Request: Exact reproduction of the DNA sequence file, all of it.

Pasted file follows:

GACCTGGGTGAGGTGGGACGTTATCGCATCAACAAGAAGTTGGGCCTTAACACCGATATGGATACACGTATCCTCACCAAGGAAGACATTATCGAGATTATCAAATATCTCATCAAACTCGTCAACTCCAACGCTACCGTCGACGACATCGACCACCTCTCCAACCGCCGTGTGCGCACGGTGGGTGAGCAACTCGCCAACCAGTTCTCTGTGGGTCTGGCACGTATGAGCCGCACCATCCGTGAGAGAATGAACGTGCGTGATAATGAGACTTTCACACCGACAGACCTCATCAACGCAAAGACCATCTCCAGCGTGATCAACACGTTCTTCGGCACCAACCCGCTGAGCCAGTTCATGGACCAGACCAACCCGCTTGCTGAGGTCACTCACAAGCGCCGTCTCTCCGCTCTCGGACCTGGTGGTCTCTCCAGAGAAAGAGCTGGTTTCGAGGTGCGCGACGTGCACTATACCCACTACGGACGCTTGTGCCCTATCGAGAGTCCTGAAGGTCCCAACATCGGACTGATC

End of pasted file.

GACCTGGGTGAGGTGGGACGTTATCGCATCAACAAGAAGTTGGGCCTTAACACCGATATGGATACACGTATCCTCACCAAGGAAGACATTATCGAGATTATCAAATATCTCATCAAACTCGTCAACTCCAACGCTACCGTCGACGACATCGACCACCTCTCCAACCGCCGTGTGCGCACGGTGGGTGAGCAACTCGCCAACCAGTTCTCTGTGGGTCTGGCACGTATGAGCCGCACCATCCGTGAGAGAATGAACGTGCGTGATAATGAGACTTTCACACCGACAGACCTCATCAACGCAAAGACCATCTCCAGCGTGATCAACACGTTCTTCGGCACCAACCCGCTGAGCCAGTTCATGGACCAGACCAACCCGCTTGCTGAGGTCACTCACAAGCGCCGTCTCTCCGCTCTCGGACCTGGTGGTCTCTCCAGAGAAAGAGCTGGTTTCGAGGTGCGCGACGTGCACTATACCCACTACGGACGCTTGTGCCCTATCGAGAGTCCTGAAGGTCCCAACATCGGACTGATC